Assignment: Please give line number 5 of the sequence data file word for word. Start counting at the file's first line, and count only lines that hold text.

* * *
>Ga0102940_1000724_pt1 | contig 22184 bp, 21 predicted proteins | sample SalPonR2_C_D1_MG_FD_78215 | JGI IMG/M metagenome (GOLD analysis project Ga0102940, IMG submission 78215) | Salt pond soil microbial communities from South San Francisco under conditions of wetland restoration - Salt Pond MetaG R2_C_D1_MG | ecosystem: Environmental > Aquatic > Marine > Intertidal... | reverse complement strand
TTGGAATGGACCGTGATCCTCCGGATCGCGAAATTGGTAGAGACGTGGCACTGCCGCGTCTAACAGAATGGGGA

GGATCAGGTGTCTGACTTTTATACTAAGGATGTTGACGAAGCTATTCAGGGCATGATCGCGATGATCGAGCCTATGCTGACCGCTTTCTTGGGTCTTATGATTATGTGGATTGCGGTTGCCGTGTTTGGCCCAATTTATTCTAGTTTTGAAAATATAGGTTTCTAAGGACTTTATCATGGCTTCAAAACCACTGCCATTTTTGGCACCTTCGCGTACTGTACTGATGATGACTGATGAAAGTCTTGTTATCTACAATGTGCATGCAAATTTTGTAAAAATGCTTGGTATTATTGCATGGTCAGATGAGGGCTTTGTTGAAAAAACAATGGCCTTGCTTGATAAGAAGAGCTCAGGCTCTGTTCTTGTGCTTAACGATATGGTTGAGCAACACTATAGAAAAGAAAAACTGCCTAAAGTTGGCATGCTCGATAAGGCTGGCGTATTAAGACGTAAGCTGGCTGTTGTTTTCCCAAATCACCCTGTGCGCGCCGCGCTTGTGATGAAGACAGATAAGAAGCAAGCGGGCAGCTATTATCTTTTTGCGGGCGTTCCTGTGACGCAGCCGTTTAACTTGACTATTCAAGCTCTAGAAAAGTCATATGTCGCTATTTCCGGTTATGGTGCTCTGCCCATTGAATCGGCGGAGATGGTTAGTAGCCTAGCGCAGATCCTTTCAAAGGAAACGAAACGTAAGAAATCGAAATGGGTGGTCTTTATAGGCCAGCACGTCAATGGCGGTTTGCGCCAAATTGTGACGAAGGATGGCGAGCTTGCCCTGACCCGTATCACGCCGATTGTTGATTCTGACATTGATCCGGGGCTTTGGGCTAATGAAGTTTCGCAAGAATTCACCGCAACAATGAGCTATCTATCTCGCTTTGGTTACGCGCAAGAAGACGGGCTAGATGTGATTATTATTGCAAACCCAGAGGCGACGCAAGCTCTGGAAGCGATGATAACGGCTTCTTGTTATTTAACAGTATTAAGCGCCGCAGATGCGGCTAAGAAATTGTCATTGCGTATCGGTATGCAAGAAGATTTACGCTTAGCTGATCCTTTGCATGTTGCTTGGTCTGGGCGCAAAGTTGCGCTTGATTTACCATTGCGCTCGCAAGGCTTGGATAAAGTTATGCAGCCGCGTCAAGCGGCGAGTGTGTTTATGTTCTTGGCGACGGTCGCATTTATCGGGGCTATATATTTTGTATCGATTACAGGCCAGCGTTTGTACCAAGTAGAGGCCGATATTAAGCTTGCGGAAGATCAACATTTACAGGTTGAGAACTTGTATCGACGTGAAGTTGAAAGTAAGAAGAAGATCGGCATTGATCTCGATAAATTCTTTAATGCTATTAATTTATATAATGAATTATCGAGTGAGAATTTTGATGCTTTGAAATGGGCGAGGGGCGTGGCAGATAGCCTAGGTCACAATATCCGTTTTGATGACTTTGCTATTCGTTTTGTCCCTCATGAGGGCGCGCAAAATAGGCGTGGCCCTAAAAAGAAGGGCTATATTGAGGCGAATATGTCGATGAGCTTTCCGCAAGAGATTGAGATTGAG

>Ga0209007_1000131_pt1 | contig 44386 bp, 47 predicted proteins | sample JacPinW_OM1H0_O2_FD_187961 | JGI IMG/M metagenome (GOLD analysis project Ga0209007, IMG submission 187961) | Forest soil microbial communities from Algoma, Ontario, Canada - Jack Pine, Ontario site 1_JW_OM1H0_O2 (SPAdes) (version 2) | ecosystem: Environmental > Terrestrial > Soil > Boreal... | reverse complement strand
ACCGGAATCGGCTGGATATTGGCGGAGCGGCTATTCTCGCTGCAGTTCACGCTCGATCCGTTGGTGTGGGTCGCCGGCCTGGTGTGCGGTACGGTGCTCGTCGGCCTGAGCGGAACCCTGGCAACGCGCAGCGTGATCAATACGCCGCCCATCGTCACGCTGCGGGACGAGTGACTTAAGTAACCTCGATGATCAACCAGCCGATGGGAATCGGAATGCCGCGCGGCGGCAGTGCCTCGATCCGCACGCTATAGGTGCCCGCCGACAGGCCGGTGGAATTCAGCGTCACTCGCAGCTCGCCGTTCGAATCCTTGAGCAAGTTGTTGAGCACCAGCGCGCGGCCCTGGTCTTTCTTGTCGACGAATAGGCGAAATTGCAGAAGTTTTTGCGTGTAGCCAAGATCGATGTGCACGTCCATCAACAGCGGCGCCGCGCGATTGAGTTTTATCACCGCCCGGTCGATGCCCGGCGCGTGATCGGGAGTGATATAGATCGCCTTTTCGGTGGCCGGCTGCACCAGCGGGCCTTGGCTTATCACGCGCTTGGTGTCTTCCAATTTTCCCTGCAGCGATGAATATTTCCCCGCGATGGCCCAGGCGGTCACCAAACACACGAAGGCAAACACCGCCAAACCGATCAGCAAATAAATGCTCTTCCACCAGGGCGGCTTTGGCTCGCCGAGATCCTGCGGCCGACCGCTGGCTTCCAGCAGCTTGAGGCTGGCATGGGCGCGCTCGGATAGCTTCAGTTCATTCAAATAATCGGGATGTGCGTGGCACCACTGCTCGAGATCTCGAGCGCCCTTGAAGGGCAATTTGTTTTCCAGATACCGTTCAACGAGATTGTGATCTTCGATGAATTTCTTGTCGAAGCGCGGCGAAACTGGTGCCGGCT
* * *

ACCGGAATCGGCTGGATATTGGCGGAGCGGCTATTCTCGCTGCAGTTCACGCTCGATCCGTTGGTGTGGGTCGCCGGCCTGGTGTGCGGTACGGTGCTCGTCGGCCTGAGCGGAACCCTGGCAACGCGCAGCGTGATCAATACGCCGCCCATCGTCACGCTGCGGGACGAGTGACTTAAGTAACCTCGATGATCAACCAGCCGATGGGAATCGGAATGCCGCGCGGCGGCAGTGCCTCGATCCGCACGCTATAGGTGCCCGCCGACAGGCCGGTGGAATTCAGCGTCACTCGCAGCTCGCCGTTCGAATCCTTGAGCAAGTTGTTGAGCACCAGCGCGCGGCCCTGGTCTTTCTTGTCGACGAATAGGCGAAATTGCAGAAGTTTTTGCGTGTAGCCAAGATCGATGTGCACGTCCATCAACAGCGGCGCCGCGCGATTGAGTTTTATCACCGCCCGGTCGATGCCCGGCGCGTGATCGGGAGTGATATAGATCGCCTTTTCGGTGGCCGGCTGCACCAGCGGGCCTTGGCTTATCACGCGCTTGGTGTCTTCCAATTTTCCCTGCAGCGATGAATATTTCCCCGCGATGGCCCAGGCGGTCACCAAACACACGAAGGCAAACACCGCCAAACCGATCAGCAAATAAATGCTCTTCCACCAGGGCGGCTTTGGCTCGCCGAGATCCTGCGGCCGACCGCTGGCTTCCAGCAGCTTGAGGCTGGCATGGGCGCGCTCGGATAGCTTCAGTTCATTCAAATAATCGGGATGTGCGTGGCACCACTGCTCGAGATCTCGAGCGCCCTTGAAGGGCAATTTGTTTTCCAGATACCGTTCAACGAGATTGTGATCTTCGATGAATTTCTTGTCGAAGCGCGGCGAAACTGGTGCCGGCT